Here in the Northern Hemisphere, summer begins today, June 21, 2011. The summer or June solstice has arrived and this means that today is the longest day of the year. In the Southern Hemisphere the opposite is true. It is the first day of winter and the shortest day of the year.

 

At the precise moment that the summer solstice occurs, the sun will reach it’s farthest point north from the celestial equator and will appear to be shining directly overhead at a point on the Tropic of Cancer (latitude 23.5 degrees north). Summer Solstice gets its name from the Latin for sol (sun) and sistere (to stand still) and north of the Arctic Circle, the sun remains above the horizon for 24 hours. You know what that means…it’s sunny at night! In Northern Europe the summer solstice, also known as Midsummer, recalls ancient traditions. The Stonehenge monument in England was constructed so that observers standing inside and facing northeast can watch the sun rise directly above the Heel Stone or Sun Stone at summer solstice. Summer solstice festivals are held in some U.S. cities, such as Santa Barbara, CA and New York City. In Mexico and Central and South America Mayans still follow their ancestor’s traditions by holding ceremonies to balance the energy of the earth and to ask for abundant crops.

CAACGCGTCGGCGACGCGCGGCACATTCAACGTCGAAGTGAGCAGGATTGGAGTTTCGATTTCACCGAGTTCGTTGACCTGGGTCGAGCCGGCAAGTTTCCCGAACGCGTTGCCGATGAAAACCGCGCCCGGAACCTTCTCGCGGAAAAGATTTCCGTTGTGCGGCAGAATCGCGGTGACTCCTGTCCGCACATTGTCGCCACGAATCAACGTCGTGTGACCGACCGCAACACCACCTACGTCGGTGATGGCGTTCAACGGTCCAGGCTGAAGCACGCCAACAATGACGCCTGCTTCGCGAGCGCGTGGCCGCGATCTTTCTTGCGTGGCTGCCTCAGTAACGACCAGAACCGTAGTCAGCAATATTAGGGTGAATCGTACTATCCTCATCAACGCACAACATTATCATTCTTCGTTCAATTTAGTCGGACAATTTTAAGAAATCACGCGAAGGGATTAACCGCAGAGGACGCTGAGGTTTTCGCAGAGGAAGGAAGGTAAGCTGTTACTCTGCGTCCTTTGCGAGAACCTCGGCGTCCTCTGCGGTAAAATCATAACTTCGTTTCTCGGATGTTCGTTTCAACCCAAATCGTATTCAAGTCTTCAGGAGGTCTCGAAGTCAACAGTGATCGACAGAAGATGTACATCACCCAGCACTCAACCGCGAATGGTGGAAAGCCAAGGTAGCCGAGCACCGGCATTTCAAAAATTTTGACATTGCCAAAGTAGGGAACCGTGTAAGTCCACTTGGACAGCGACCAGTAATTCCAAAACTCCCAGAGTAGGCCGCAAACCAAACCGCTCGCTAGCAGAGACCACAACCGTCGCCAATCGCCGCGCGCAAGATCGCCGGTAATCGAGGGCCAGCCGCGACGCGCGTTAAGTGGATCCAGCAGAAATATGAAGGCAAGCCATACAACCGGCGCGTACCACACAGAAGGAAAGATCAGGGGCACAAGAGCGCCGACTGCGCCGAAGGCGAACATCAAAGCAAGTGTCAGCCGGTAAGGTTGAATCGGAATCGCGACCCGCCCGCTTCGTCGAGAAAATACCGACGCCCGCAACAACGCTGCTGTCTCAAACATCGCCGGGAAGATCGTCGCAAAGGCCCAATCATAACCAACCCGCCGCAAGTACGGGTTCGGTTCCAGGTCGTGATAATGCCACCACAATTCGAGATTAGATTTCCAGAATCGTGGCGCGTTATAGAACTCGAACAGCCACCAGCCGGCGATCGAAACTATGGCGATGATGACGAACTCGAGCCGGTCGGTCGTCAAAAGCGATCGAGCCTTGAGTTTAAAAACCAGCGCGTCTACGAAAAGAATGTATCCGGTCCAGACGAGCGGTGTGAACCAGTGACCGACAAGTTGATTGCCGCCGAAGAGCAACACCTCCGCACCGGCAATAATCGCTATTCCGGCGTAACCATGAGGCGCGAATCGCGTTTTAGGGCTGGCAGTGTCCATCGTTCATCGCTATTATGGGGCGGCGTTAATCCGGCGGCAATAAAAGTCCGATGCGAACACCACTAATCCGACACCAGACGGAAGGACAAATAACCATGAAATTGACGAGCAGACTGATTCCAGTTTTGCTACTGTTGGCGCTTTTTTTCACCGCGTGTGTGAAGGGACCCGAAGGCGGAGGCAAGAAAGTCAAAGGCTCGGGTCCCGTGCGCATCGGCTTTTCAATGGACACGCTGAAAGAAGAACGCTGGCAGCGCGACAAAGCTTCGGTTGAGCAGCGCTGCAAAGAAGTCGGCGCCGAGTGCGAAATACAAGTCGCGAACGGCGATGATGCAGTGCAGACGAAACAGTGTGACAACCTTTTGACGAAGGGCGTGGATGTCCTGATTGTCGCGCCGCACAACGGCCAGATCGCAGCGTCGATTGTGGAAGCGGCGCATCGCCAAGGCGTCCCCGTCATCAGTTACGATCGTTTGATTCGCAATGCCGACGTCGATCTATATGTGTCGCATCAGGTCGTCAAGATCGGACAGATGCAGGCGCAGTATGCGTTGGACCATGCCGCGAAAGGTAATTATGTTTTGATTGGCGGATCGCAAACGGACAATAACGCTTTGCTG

However, it’s all downhill from here, starting now every day gets shorter until we reach the winter solstice on December 22, 2011 at 6:12 A.M. EST.

Make the most of this year’s longest day!

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Writter Bio

Kristin

Is an American expat who has been living in Cancun, Mexico since 2001. A mother, singer, salsa dancer and now writer and community manager, she has worked in many different industries but is currently enjoying exploring the Yucatan Peninsula and sharing her expertise and experience with readers around the world. Follow Kristin on Twitter

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